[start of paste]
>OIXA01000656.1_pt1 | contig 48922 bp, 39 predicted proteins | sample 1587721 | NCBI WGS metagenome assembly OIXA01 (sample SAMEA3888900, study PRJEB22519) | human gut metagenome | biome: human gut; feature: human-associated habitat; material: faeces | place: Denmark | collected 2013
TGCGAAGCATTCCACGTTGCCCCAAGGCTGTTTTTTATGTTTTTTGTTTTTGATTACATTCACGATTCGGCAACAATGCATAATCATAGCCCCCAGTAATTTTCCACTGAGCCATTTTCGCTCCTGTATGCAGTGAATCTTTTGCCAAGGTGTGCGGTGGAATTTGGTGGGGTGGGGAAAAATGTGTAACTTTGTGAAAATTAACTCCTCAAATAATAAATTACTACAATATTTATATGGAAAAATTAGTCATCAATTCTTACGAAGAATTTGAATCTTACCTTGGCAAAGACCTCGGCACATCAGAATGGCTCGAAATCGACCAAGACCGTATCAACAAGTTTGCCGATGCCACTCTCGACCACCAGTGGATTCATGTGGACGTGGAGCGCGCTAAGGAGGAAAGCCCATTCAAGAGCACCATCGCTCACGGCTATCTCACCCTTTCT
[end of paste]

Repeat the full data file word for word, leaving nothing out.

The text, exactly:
>OIXA01000656.1_pt1 | contig 48922 bp, 39 predicted proteins | sample 1587721 | NCBI WGS metagenome assembly OIXA01 (sample SAMEA3888900, study PRJEB22519) | human gut metagenome | biome: human gut; feature: human-associated habitat; material: faeces | place: Denmark | collected 2013
TGCGAAGCATTCCACGTTGCCCCAAGGCTGTTTTTTATGTTTTTTGTTTTTGATTACATTCACGATTCGGCAACAATGCATAATCATAGCCCCCAGTAATTTTCCACTGAGCCATTTTCGCTCCTGTATGCAGTGAATCTTTTGCCAAGGTGTGCGGTGGAATTTGGTGGGGTGGGGAAAAATGTGTAACTTTGTGAAAATTAACTCCTCAAATAATAAATTACTACAATATTTATATGGAAAAATTAGTCATCAATTCTTACGAAGAATTTGAATCTTACCTTGGCAAAGACCTCGGCACATCAGAATGGCTCGAAATCGACCAAGACCGTATCAACAAGTTTGCCGATGCCACTCTCGACCACCAGTGGATTCATGTGGACGTGGAGCGCGCTAAGGAGGAAAGCCCATTCAAGAGCACCATCGCTCACGGCTATCTCACCCTTTCT